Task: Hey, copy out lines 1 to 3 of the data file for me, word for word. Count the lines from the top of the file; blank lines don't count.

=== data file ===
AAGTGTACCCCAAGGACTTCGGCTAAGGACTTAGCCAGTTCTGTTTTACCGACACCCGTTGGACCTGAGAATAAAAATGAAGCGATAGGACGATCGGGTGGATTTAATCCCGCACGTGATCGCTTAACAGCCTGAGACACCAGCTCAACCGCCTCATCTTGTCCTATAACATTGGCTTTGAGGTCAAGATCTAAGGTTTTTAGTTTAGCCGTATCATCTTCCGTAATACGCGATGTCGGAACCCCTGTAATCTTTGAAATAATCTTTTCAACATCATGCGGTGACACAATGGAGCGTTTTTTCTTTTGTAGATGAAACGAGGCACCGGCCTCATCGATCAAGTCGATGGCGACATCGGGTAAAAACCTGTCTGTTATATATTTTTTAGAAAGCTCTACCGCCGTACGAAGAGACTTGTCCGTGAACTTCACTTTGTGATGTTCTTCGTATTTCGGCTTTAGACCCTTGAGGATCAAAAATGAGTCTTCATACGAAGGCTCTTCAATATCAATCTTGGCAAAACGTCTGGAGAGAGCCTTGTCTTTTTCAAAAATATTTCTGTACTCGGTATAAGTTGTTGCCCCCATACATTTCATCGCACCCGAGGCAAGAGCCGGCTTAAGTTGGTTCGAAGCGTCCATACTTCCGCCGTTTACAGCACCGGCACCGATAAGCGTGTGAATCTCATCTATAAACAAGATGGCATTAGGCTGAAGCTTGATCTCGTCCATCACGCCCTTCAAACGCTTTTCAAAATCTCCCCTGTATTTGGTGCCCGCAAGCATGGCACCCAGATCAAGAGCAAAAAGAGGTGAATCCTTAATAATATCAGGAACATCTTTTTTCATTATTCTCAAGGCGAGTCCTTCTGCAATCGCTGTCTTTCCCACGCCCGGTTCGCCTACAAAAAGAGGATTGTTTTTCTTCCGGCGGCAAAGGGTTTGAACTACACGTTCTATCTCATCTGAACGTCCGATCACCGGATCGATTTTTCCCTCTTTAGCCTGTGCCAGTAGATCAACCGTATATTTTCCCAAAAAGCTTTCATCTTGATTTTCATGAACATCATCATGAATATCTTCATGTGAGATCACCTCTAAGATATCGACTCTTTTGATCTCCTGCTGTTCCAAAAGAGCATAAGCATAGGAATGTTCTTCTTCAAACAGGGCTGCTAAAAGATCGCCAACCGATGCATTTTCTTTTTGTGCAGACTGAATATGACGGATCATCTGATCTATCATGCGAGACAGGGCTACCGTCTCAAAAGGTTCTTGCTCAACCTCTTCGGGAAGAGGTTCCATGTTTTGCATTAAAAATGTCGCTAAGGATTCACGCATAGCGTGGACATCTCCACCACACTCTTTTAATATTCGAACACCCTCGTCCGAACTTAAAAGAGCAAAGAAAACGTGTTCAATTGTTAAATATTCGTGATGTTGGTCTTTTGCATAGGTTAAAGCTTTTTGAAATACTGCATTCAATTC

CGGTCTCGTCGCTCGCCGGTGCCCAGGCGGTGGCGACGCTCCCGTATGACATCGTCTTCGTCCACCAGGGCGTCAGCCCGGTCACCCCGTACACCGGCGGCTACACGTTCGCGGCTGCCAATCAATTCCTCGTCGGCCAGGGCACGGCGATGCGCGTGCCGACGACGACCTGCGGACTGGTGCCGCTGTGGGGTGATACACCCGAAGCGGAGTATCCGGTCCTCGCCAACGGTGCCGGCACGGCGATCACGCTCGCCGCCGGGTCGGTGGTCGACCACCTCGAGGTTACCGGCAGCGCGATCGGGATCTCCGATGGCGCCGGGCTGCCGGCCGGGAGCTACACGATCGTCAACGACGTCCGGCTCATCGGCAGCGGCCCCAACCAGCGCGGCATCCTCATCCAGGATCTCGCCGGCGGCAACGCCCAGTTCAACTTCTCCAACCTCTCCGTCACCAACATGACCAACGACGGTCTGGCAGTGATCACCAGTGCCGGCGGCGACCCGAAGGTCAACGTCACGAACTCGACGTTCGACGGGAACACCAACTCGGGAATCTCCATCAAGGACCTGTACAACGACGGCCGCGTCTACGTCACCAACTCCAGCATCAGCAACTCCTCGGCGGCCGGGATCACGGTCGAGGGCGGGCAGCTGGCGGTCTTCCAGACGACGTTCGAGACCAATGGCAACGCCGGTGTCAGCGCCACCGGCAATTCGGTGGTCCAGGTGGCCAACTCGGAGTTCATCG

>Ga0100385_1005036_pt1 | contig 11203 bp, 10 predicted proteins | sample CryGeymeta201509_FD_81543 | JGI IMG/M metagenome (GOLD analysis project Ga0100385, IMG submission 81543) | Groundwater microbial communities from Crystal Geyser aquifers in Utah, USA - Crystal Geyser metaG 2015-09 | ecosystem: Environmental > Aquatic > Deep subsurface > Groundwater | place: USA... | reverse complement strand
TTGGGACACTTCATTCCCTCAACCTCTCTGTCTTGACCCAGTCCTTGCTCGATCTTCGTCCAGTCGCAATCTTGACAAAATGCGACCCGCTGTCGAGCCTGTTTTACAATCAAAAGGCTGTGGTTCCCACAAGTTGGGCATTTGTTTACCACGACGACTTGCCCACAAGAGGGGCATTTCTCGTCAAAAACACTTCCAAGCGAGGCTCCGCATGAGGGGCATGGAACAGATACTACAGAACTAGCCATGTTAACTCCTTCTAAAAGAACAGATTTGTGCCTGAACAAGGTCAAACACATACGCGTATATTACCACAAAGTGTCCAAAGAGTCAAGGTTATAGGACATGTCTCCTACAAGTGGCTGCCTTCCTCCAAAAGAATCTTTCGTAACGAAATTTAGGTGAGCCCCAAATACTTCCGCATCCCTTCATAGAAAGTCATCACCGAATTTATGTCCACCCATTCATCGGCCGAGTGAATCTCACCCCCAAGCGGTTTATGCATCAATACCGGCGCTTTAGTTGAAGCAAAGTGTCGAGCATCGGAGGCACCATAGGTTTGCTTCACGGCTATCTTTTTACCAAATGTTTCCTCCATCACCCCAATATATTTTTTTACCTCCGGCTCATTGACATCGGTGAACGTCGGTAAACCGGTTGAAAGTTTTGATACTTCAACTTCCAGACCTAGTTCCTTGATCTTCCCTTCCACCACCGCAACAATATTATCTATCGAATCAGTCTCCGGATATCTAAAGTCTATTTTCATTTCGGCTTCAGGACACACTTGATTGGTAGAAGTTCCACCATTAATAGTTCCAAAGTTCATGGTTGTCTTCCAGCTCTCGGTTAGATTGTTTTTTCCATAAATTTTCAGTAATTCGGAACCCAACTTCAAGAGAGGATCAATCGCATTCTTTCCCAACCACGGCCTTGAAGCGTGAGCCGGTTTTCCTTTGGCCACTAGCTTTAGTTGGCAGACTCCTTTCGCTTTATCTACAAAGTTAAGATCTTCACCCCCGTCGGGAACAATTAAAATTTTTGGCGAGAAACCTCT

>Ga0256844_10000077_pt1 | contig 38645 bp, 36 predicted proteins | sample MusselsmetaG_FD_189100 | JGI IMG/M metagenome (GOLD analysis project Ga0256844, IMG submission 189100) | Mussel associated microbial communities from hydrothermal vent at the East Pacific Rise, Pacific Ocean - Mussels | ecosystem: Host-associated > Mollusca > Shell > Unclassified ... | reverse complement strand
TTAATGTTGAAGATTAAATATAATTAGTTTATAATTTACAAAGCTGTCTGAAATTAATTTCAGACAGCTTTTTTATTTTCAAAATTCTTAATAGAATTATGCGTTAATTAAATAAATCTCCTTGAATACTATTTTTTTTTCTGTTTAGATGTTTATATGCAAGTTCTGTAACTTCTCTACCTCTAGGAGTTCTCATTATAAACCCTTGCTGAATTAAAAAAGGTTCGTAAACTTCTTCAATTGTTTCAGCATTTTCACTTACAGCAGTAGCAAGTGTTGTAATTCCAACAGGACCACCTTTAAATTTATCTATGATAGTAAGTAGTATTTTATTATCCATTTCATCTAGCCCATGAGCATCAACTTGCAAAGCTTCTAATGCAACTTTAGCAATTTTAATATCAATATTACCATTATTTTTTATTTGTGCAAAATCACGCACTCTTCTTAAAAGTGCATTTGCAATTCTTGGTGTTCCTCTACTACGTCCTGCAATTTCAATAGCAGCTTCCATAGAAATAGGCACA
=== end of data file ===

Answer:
AAGTGTACCCCAAGGACTTCGGCTAAGGACTTAGCCAGTTCTGTTTTACCGACACCCGTTGGACCTGAGAATAAAAATGAAGCGATAGGACGATCGGGTGGATTTAATCCCGCACGTGATCGCTTAACAGCCTGAGACACCAGCTCAACCGCCTCATCTTGTCCTATAACATTGGCTTTGAGGTCAAGATCTAAGGTTTTTAGTTTAGCCGTATCATCTTCCGTAATACGCGATGTCGGAACCCCTGTAATCTTTGAAATAATCTTTTCAACATCATGCGGTGACACAATGGAGCGTTTTTTCTTTTGTAGATGAAACGAGGCACCGGCCTCATCGATCAAGTCGATGGCGACATCGGGTAAAAACCTGTCTGTTATATATTTTTTAGAAAGCTCTACCGCCGTACGAAGAGACTTGTCCGTGAACTTCACTTTGTGATGTTCTTCGTATTTCGGCTTTAGACCCTTGAGGATCAAAAATGAGTCTTCATACGAAGGCTCTTCAATATCAATCTTGGCAAAACGTCTGGAGAGAGCCTTGTCTTTTTCAAAAATATTTCTGTACTCGGTATAAGTTGTTGCCCCCATACATTTCATCGCACCCGAGGCAAGAGCCGGCTTAAGTTGGTTCGAAGCGTCCATACTTCCGCCGTTTACAGCACCGGCACCGATAAGCGTGTGAATCTCATCTATAAACAAGATGGCATTAGGCTGAAGCTTGATCTCGTCCATCACGCCCTTCAAACGCTTTTCAAAATCTCCCCTGTATTTGGTGCCCGCAAGCATGGCACCCAGATCAAGAGCAAAAAGAGGTGAATCCTTAATAATATCAGGAACATCTTTTTTCATTATTCTCAAGGCGAGTCCTTCTGCAATCGCTGTCTTTCCCACGCCCGGTTCGCCTACAAAAAGAGGATTGTTTTTCTTCCGGCGGCAAAGGGTTTGAACTACACGTTCTATCTCATCTGAACGTCCGATCACCGGATCGATTTTTCCCTCTTTAGCCTGTGCCAGTAGATCAACCGTATATTTTCCCAAAAAGCTTTCATCTTGATTTTCATGAACATCATCATGAATATCTTCATGTGAGATCACCTCTAAGATATCGACTCTTTTGATCTCCTGCTGTTCCAAAAGAGCATAAGCATAGGAATGTTCTTCTTCAAACAGGGCTGCTAAAAGATCGCCAACCGATGCATTTTCTTTTTGTGCAGACTGAATATGACGGATCATCTGATCTATCATGCGAGACAGGGCTACCGTCTCAAAAGGTTCTTGCTCAACCTCTTCGGGAAGAGGTTCCATGTTTTGCATTAAAAATGTCGCTAAGGATTCACGCATAGCGTGGACATCTCCACCACACTCTTTTAATATTCGAACACCCTCGTCCGAACTTAAAAGAGCAAAGAAAACGTGTTCAATTGTTAAATATTCGTGATGTTGGTCTTTTGCATAGGTTAAAGCTTTTTGAAATACTGCATTCAATTC

CGGTCTCGTCGCTCGCCGGTGCCCAGGCGGTGGCGACGCTCCCGTATGACATCGTCTTCGTCCACCAGGGCGTCAGCCCGGTCACCCCGTACACCGGCGGCTACACGTTCGCGGCTGCCAATCAATTCCTCGTCGGCCAGGGCACGGCGATGCGCGTGCCGACGACGACCTGCGGACTGGTGCCGCTGTGGGGTGATACACCCGAAGCGGAGTATCCGGTCCTCGCCAACGGTGCCGGCACGGCGATCACGCTCGCCGCCGGGTCGGTGGTCGACCACCTCGAGGTTACCGGCAGCGCGATCGGGATCTCCGATGGCGCCGGGCTGCCGGCCGGGAGCTACACGATCGTCAACGACGTCCGGCTCATCGGCAGCGGCCCCAACCAGCGCGGCATCCTCATCCAGGATCTCGCCGGCGGCAACGCCCAGTTCAACTTCTCCAACCTCTCCGTCACCAACATGACCAACGACGGTCTGGCAGTGATCACCAGTGCCGGCGGCGACCCGAAGGTCAACGTCACGAACTCGACGTTCGACGGGAACACCAACTCGGGAATCTCCATCAAGGACCTGTACAACGACGGCCGCGTCTACGTCACCAACTCCAGCATCAGCAACTCCTCGGCGGCCGGGATCACGGTCGAGGGCGGGCAGCTGGCGGTCTTCCAGACGACGTTCGAGACCAATGGCAACGCCGGTGTCAGCGCCACCGGCAATTCGGTGGTCCAGGTGGCCAACTCGGAGTTCATCG

>Ga0100385_1005036_pt1 | contig 11203 bp, 10 predicted proteins | sample CryGeymeta201509_FD_81543 | JGI IMG/M metagenome (GOLD analysis project Ga0100385, IMG submission 81543) | Groundwater microbial communities from Crystal Geyser aquifers in Utah, USA - Crystal Geyser metaG 2015-09 | ecosystem: Environmental > Aquatic > Deep subsurface > Groundwater | place: USA... | reverse complement strand